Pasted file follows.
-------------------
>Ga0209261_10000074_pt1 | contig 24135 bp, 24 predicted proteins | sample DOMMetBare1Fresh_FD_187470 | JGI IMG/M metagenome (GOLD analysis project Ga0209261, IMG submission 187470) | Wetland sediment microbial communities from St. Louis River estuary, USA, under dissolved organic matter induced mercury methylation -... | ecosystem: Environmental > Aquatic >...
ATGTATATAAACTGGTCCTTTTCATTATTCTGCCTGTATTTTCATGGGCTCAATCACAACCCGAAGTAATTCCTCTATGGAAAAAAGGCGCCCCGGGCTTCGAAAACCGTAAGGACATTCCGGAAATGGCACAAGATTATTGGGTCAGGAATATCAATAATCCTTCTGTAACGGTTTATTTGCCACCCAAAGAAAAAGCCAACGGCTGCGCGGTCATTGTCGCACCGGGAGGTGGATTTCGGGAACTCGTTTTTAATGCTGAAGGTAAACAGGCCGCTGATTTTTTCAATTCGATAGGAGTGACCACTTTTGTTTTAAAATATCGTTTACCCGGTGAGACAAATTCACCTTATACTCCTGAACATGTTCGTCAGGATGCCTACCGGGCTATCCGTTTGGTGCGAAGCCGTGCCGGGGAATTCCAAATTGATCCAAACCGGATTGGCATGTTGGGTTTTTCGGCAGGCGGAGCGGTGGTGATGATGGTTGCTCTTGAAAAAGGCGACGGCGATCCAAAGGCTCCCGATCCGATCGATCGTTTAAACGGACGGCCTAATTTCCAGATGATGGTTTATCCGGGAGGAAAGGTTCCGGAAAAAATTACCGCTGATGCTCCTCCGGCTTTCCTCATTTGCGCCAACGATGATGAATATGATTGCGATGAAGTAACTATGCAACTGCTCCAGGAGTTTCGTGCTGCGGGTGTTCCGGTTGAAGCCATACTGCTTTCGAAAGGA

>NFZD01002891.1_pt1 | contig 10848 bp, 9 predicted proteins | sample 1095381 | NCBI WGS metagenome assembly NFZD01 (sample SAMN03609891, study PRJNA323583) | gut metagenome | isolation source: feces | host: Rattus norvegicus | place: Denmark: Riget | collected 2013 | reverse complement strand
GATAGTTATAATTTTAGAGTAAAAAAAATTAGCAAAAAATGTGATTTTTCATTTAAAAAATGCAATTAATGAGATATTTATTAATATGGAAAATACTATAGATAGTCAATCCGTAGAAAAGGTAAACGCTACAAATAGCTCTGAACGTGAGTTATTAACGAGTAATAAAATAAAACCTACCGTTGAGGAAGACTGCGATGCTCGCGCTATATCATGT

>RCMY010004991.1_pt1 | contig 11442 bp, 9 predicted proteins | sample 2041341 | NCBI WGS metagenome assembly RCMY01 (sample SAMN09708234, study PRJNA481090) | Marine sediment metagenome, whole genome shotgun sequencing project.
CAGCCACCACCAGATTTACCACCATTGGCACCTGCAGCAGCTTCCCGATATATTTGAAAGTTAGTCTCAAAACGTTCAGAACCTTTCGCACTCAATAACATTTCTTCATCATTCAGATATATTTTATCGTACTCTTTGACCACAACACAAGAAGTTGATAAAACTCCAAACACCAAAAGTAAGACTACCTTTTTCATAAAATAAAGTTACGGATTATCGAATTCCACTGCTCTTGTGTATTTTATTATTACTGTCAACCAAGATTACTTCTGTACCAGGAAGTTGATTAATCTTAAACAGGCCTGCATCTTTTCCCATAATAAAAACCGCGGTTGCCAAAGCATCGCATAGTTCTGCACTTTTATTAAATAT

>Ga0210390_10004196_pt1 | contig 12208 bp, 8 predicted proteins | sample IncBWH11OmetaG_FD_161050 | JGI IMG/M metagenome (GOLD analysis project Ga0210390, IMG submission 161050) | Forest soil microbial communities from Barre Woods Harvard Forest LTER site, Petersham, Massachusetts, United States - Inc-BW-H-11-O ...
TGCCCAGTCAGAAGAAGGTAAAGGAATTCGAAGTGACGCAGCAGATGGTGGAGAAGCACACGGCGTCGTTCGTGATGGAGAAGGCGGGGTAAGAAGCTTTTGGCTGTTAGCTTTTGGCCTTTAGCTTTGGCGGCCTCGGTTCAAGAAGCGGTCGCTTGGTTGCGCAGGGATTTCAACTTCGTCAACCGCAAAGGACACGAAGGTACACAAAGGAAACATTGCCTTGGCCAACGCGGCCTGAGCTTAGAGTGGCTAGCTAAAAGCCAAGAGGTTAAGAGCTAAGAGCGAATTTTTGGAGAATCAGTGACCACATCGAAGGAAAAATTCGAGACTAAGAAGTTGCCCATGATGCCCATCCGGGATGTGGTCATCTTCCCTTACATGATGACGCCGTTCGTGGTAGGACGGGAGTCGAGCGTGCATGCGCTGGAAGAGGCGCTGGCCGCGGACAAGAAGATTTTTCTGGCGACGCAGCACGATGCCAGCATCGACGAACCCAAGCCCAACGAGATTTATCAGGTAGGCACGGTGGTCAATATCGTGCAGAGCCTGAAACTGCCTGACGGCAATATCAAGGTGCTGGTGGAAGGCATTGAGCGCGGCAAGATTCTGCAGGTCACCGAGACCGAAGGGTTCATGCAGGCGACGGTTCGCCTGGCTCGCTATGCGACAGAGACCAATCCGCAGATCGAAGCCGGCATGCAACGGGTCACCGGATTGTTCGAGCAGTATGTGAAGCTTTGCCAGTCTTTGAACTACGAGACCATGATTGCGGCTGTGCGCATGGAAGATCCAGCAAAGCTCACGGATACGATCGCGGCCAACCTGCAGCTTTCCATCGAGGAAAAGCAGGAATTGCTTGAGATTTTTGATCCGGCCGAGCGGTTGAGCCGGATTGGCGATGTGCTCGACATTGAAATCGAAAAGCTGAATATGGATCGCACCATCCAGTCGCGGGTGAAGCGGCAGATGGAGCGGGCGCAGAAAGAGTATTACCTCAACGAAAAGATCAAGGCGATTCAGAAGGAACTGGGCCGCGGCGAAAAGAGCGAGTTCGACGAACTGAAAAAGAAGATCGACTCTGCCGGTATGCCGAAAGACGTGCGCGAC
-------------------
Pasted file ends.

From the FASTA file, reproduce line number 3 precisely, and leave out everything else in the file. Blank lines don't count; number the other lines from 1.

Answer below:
>NFZD01002891.1_pt1 | contig 10848 bp, 9 predicted proteins | sample 1095381 | NCBI WGS metagenome assembly NFZD01 (sample SAMN03609891, study PRJNA323583) | gut metagenome | isolation source: feces | host: Rattus norvegicus | place: Denmark: Riget | collected 2013 | reverse complement strand